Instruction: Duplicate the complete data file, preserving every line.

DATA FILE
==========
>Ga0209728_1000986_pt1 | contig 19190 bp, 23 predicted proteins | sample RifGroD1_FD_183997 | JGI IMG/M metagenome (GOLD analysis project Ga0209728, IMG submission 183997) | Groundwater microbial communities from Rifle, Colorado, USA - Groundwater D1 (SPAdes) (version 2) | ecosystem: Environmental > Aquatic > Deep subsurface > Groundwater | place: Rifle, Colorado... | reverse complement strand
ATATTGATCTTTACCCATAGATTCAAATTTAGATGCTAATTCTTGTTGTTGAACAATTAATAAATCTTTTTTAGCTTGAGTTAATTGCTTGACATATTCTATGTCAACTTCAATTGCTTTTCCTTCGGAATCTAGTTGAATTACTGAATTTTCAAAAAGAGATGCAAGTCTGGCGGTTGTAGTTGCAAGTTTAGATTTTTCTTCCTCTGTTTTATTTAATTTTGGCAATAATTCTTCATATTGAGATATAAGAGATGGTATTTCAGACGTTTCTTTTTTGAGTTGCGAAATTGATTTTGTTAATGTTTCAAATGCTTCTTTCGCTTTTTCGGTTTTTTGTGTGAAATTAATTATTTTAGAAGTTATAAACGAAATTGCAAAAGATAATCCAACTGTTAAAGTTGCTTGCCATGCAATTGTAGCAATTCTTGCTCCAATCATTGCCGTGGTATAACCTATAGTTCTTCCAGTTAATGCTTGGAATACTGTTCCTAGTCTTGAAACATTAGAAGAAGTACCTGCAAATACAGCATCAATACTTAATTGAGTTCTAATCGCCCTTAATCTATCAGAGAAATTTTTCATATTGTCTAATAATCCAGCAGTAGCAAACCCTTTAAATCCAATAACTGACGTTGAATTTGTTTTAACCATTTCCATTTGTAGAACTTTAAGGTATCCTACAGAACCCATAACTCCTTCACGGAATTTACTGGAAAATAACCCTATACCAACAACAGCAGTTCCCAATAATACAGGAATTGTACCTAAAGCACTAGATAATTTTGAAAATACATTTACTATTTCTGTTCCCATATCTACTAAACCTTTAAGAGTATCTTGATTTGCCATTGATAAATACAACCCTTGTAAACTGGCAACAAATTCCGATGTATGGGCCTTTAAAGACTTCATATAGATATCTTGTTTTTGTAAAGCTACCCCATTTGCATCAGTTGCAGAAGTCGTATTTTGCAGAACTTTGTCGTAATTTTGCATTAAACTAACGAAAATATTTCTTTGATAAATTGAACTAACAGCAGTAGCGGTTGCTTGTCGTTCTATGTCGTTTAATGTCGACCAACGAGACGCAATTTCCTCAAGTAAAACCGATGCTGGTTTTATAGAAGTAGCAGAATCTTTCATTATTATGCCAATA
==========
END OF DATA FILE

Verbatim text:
>Ga0209728_1000986_pt1 | contig 19190 bp, 23 predicted proteins | sample RifGroD1_FD_183997 | JGI IMG/M metagenome (GOLD analysis project Ga0209728, IMG submission 183997) | Groundwater microbial communities from Rifle, Colorado, USA - Groundwater D1 (SPAdes) (version 2) | ecosystem: Environmental > Aquatic > Deep subsurface > Groundwater | place: Rifle, Colorado... | reverse complement strand
ATATTGATCTTTACCCATAGATTCAAATTTAGATGCTAATTCTTGTTGTTGAACAATTAATAAATCTTTTTTAGCTTGAGTTAATTGCTTGACATATTCTATGTCAACTTCAATTGCTTTTCCTTCGGAATCTAGTTGAATTACTGAATTTTCAAAAAGAGATGCAAGTCTGGCGGTTGTAGTTGCAAGTTTAGATTTTTCTTCCTCTGTTTTATTTAATTTTGGCAATAATTCTTCATATTGAGATATAAGAGATGGTATTTCAGACGTTTCTTTTTTGAGTTGCGAAATTGATTTTGTTAATGTTTCAAATGCTTCTTTCGCTTTTTCGGTTTTTTGTGTGAAATTAATTATTTTAGAAGTTATAAACGAAATTGCAAAAGATAATCCAACTGTTAAAGTTGCTTGCCATGCAATTGTAGCAATTCTTGCTCCAATCATTGCCGTGGTATAACCTATAGTTCTTCCAGTTAATGCTTGGAATACTGTTCCTAGTCTTGAAACATTAGAAGAAGTACCTGCAAATACAGCATCAATACTTAATTGAGTTCTAATCGCCCTTAATCTATCAGAGAAATTTTTCATATTGTCTAATAATCCAGCAGTAGCAAACCCTTTAAATCCAATAACTGACGTTGAATTTGTTTTAACCATTTCCATTTGTAGAACTTTAAGGTATCCTACAGAACCCATAACTCCTTCACGGAATTTACTGGAAAATAACCCTATACCAACAACAGCAGTTCCCAATAATACAGGAATTGTACCTAAAGCACTAGATAATTTTGAAAATACATTTACTATTTCTGTTCCCATATCTACTAAACCTTTAAGAGTATCTTGATTTGCCATTGATAAATACAACCCTTGTAAACTGGCAACAAATTCCGATGTATGGGCCTTTAAAGACTTCATATAGATATCTTGTTTTTGTAAAGCTACCCCATTTGCATCAGTTGCAGAAGTCGTATTTTGCAGAACTTTGTCGTAATTTTGCATTAAACTAACGAAAATATTTCTTTGATAAATTGAACTAACAGCAGTAGCGGTTGCTTGTCGTTCTATGTCGTTTAATGTCGACCAACGAGACGCAATTTCCTCAAGTAAAACCGATGCTGGTTTTATAGAAGTAGCAGAATCTTTCATTATTATGCCAATA